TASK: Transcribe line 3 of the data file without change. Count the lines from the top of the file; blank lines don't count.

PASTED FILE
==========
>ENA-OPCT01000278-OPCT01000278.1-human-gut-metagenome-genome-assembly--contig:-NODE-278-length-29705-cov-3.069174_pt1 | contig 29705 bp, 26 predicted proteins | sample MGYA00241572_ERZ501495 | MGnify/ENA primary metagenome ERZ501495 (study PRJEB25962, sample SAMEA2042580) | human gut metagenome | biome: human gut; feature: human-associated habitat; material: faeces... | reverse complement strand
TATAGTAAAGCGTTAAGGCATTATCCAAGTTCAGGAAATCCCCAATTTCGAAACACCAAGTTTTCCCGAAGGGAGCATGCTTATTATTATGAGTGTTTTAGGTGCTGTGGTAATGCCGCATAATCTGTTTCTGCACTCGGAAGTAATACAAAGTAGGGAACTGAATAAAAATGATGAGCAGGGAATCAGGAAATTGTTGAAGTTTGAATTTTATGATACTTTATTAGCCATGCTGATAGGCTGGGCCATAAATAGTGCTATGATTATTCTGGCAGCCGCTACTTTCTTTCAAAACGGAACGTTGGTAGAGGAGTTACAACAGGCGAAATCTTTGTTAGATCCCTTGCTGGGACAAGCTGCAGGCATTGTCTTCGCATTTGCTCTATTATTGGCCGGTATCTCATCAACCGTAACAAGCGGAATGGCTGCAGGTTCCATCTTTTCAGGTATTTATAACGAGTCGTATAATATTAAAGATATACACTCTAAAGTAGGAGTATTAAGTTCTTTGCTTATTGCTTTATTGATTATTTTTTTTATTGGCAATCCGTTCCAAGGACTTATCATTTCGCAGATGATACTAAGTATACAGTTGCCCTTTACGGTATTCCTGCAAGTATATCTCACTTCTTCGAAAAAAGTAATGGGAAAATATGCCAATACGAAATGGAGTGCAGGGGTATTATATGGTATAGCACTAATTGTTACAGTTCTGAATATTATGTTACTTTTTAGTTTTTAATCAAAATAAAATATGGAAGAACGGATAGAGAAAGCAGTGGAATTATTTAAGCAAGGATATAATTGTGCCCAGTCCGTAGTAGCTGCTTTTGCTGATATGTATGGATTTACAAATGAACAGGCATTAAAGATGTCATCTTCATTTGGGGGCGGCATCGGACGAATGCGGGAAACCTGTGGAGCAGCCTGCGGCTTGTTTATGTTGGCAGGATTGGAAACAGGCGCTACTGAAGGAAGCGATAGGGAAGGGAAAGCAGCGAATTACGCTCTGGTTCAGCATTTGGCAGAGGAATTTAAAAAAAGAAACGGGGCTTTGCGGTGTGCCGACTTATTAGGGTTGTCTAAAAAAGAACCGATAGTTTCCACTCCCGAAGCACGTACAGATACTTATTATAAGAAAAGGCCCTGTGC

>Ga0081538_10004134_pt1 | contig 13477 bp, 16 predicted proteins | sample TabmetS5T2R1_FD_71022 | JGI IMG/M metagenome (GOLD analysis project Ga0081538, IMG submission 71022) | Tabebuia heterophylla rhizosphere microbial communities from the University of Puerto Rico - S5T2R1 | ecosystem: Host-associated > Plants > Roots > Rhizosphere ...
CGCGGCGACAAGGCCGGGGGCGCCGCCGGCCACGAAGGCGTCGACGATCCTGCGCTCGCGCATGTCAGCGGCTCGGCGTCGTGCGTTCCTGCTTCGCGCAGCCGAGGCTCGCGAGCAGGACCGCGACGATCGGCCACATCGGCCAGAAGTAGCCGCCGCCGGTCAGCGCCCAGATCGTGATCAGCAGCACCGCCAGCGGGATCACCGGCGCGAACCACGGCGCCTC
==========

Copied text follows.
>Ga0081538_10004134_pt1 | contig 13477 bp, 16 predicted proteins | sample TabmetS5T2R1_FD_71022 | JGI IMG/M metagenome (GOLD analysis project Ga0081538, IMG submission 71022) | Tabebuia heterophylla rhizosphere microbial communities from the University of Puerto Rico - S5T2R1 | ecosystem: Host-associated > Plants > Roots > Rhizosphere ...